pandas is an open-source library providing high-performance, easy-to-use data structures and data analysis tools for the Python programming language. Straight from the library’s homepage, “pandas helps fill Python’s long-standing gap in tools for data analysis and modeling.”
In short, pandas offers some new and some improved Python tools for doing the following:
Reading data in to data frame-type structures
Viewing and selecting data
Handling missing data
Performing (more) SQL-type operations like group-by operations, merging, and reshaping
Combining and wrangling time series data
Let’s start by using a bit of the pandas library to look at the flights dataset (here in a Jupyter Notebook, see our blog entry on Jupyter Notebooks):
To demonstrate the method chaining possible along with the aggregation functionality mentioned above, let’s compute the average departure delay and average arrival delay for each carrier.
If you’re unfamiliar with methods (in Python), you can think of them as being similar to functions but with the following properties:
a method is called by its name, but it is associated to an object (dependent)
a method is implicitly passed the object on which it is invoked
it may or may not return any data
a method can operate on the data that is contained by the corresponding class
whereas, say, functions are not associated to an object – they are independent. Methods exist in multiple languages, but are quite popular in Python.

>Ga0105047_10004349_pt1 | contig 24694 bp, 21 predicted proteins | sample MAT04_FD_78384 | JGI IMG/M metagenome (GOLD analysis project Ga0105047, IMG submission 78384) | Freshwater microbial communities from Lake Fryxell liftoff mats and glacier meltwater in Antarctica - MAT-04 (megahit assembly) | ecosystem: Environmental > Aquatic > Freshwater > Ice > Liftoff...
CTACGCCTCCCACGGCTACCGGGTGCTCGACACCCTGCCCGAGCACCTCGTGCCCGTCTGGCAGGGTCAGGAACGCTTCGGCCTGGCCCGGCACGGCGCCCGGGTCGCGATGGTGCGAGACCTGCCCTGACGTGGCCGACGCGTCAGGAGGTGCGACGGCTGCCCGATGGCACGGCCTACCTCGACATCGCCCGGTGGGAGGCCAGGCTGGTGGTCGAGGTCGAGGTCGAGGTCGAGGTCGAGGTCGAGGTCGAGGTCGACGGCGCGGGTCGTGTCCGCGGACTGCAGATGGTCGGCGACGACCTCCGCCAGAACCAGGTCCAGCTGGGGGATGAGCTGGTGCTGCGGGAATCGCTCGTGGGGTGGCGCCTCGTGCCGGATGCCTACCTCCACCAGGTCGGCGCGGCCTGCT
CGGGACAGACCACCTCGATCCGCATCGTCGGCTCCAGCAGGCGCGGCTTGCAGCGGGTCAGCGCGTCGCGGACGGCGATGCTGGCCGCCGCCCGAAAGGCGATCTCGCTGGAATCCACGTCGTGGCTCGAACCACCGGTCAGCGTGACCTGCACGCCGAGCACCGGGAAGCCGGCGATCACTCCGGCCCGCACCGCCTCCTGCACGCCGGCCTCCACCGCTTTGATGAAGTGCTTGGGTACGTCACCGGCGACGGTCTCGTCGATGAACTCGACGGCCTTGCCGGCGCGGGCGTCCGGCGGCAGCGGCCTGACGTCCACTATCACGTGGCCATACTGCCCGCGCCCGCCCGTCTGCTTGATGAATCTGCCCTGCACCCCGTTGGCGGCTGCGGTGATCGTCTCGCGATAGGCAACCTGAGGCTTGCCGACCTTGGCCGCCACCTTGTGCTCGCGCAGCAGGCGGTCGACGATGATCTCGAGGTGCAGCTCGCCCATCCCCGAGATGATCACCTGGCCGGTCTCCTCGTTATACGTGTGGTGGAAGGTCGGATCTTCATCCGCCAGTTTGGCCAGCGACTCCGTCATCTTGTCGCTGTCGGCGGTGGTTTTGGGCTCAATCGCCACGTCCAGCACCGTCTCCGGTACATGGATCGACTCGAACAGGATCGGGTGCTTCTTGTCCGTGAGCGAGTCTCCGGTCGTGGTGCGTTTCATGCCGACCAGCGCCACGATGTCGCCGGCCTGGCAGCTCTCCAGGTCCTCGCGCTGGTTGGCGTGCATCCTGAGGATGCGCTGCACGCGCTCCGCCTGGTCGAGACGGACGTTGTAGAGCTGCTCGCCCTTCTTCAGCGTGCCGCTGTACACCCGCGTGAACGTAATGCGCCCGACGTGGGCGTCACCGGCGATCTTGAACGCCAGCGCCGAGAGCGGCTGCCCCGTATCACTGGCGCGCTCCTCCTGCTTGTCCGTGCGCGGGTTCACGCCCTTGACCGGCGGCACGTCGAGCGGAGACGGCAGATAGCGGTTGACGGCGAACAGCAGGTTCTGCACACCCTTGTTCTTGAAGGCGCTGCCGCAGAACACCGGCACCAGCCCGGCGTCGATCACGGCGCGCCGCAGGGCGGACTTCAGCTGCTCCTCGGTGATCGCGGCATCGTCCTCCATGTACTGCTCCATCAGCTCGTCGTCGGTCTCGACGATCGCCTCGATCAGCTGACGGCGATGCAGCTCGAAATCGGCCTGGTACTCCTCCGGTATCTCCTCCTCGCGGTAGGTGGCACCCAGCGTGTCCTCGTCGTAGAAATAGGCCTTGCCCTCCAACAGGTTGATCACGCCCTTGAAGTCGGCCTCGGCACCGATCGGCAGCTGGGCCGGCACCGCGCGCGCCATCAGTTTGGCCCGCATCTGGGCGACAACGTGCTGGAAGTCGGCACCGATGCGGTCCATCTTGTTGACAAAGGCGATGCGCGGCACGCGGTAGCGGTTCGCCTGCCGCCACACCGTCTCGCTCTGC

The method chaining above should be reminiscent of the piping found in our discussions about the Tidyverse, but this has always been a style of programming possible with pandas. Even so,
dplyr, pandas, and many other packages out there continue to help inspire each other and evolve together.
Teaching Data Science with Python
Data science with Python does not stand on the pandas library alone. There are a number of other Python libraries that have become widely popular for doing data science. In particular the libraries below, along with pandas, will give you in Python what a great deal of the Tidyverse provides you in
For more advanced statistics and machine learning there are even more libraries out there.
While pandas is arguable a Python staple in a data scientist’s toolkit, there are many other Python libraries widely used throughout the data science workflow. This post was just a taste of what pandas helps Python bring to the table. Numerous resources exist for more information and tutorials on the full functionality of pandas:
Modern Pandas tutorial: https://github.com/TomAugspurger/effective-pandas
pandas collection of tutorials: https://pandas.pydata.org/pandas-docs/stable/getting_started/tutorials.html
Blog entry on Jupyter Notebooks
About this blog
Each day during the summer of 2019 we intend to add a new entry to this blog on a given topic of interest to educators teaching data science and statistics courses. Each entry is intended to provide a short overview of why it is interesting and how it can be applied to teaching. We anticipate that these introductory pieces can be digested daily in 20 or 30 minute chunks that will leave you in a position to decide whether to explore more or integrate the material into your own classes. By following along for the summer, we hope that you will develop a clearer sense for the fast moving landscape of data science. Sign up for emails at https://groups.google.com/forum/#!forum/teach-data-science (you must be logged into Google to sign up).
We always welcome comments on entries and suggestions for new ones.